Investor offers to buy Sanford wastewater plant, relocate it & redevelop the land
By Dan Ping
Jul 25, 2016 | 7:19 PM
A Lake Mary developer has an interesting proposition for the City of Sanford – he wants to buy the city's northern waste water treatment facility.
Ashley Ansara, a veterinarian who has built and sold several professional buildings in Seminole County through his firm Ansara Holding Corporation, Inc, has proposed buying the Sanford facility for $3 million. The city would then pay for waste water services from Ansara.
The waste water treatment facility occupies 8.37 acres on the southern bank of Lake Monroe, near Downtown Sanford. City leaders and residents have long lamented its location on such a prime piece of real estate.
Ansara's interest in the property is two-fold. First, he wants to relocate the plant within three to five years so he can redevelop the land for residential and commercial uses.
"That location is not really suited for such a facility," Ansara told GrowthSpotter on Monday. "My plan is to move it from that location because that land should really be developed for retail and residential."
Second, he wants to build a technologically-advanced sewer plant and operate it to repay his investors.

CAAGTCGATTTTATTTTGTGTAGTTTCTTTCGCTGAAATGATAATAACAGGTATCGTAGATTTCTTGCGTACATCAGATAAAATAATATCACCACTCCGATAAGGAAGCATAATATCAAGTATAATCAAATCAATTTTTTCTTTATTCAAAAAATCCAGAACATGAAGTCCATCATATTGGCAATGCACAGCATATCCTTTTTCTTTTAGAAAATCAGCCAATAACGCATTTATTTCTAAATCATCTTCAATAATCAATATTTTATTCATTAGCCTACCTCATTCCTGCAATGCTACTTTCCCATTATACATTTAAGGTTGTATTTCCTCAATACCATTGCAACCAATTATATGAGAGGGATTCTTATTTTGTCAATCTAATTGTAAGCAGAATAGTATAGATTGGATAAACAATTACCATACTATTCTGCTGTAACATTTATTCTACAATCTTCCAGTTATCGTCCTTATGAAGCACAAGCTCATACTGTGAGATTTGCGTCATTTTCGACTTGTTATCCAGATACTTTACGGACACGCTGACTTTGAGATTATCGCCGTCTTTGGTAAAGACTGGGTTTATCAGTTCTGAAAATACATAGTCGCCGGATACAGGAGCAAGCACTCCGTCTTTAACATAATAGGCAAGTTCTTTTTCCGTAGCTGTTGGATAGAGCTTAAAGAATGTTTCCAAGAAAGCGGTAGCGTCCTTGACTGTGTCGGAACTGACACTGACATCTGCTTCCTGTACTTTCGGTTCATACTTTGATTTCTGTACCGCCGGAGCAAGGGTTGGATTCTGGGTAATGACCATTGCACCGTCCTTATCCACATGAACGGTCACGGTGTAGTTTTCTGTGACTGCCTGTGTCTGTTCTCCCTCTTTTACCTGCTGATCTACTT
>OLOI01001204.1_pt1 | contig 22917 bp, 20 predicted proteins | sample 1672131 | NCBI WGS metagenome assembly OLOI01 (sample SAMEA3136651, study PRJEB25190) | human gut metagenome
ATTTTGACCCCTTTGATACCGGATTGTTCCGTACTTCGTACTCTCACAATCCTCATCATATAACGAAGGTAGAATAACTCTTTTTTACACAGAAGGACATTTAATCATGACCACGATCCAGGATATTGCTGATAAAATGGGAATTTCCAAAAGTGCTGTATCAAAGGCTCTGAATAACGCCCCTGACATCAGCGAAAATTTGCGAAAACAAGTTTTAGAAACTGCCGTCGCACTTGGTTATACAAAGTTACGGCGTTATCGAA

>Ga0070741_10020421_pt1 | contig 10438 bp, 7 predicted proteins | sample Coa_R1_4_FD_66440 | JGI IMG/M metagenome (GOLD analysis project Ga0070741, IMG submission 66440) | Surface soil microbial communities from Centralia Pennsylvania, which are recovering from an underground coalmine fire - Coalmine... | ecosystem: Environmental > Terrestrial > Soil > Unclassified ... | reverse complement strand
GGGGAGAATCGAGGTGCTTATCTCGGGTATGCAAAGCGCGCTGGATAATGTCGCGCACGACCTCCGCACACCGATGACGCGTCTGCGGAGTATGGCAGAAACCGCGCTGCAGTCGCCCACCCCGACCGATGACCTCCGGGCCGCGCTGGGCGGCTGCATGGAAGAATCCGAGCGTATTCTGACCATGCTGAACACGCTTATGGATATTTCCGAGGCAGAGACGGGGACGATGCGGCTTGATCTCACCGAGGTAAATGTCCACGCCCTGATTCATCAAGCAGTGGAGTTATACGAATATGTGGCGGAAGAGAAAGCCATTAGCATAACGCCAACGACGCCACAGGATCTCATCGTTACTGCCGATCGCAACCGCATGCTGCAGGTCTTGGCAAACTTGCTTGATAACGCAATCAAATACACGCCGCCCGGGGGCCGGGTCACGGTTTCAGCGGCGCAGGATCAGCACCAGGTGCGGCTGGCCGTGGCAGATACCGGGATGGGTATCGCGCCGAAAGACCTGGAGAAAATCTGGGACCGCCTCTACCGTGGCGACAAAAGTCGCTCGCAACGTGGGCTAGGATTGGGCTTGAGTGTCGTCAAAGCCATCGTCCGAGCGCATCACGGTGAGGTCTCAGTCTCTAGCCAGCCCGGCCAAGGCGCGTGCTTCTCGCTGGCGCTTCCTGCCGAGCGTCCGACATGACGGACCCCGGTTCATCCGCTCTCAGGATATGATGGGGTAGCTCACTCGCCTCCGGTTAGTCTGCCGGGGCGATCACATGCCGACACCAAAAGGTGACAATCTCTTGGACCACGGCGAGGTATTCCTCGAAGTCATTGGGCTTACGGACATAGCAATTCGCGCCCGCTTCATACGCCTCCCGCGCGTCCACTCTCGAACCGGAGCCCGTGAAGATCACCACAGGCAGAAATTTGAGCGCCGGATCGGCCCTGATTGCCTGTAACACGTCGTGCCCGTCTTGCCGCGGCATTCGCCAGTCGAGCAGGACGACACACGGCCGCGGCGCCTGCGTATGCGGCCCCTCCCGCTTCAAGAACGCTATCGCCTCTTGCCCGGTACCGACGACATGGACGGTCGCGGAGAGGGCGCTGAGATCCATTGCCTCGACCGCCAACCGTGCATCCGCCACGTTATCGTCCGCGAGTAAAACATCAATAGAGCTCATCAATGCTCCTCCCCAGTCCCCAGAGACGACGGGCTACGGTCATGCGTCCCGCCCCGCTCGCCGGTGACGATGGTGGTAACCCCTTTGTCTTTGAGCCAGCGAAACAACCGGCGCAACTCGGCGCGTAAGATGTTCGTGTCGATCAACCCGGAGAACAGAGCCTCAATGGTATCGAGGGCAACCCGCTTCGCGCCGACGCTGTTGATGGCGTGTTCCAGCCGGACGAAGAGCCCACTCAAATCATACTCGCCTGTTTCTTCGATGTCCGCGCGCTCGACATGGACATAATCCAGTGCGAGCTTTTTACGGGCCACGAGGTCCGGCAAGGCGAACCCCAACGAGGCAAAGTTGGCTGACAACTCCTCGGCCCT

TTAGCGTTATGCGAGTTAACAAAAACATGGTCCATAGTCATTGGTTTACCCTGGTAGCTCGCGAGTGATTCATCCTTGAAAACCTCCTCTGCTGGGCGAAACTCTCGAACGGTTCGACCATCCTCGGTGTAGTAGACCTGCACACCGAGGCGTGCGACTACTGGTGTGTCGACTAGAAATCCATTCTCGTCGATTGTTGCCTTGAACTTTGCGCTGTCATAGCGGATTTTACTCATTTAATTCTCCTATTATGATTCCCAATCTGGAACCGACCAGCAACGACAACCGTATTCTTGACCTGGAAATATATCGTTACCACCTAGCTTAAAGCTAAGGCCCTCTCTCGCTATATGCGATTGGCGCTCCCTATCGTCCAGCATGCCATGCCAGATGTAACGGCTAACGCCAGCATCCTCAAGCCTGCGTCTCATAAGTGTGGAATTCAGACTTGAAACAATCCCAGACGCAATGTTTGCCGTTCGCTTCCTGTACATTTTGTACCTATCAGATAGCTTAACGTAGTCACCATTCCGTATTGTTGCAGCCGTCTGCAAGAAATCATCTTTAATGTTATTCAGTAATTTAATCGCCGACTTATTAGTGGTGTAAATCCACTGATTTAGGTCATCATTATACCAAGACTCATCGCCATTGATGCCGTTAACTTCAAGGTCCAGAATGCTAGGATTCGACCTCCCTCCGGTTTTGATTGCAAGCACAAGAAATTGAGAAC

"The equipment in that facility is very old, it's very old technology," he continued. "We would use the latest technology."
Preliminary studies to relocate the plant several miles to the west at Seminole County's Yankee Lake facility have put the cost at nearly $100 million. There would also be costs unknown at this time to clean up the site for redevelopment.
As part of his proposal, Ansara wants Sanford leaders to agree to help him secure tax-free bonds to finance the relocation. Ansara says he and his private investors would earn their money back by selling waste water services to the city.
"Our service would be much cheaper, because we would be using better technology," he said.
On Monday night, the City Commission directed city manager Norton Bonaparte to create an informal committee comprised of city utility staff, representatives from CPH Engineers (the city's engineering firm), and city finance department staff to explore the offer.
Questions they'll have to answer are how much a relocation would cost consumers, and how the city would handle existing bonds on the plant from a state revolving fund. Those funds have a low interest rate because it's a public utility, and not a private one.
If commissioners accept Ansara's proposal, he said he would be willing to close on the deal within 45 days.
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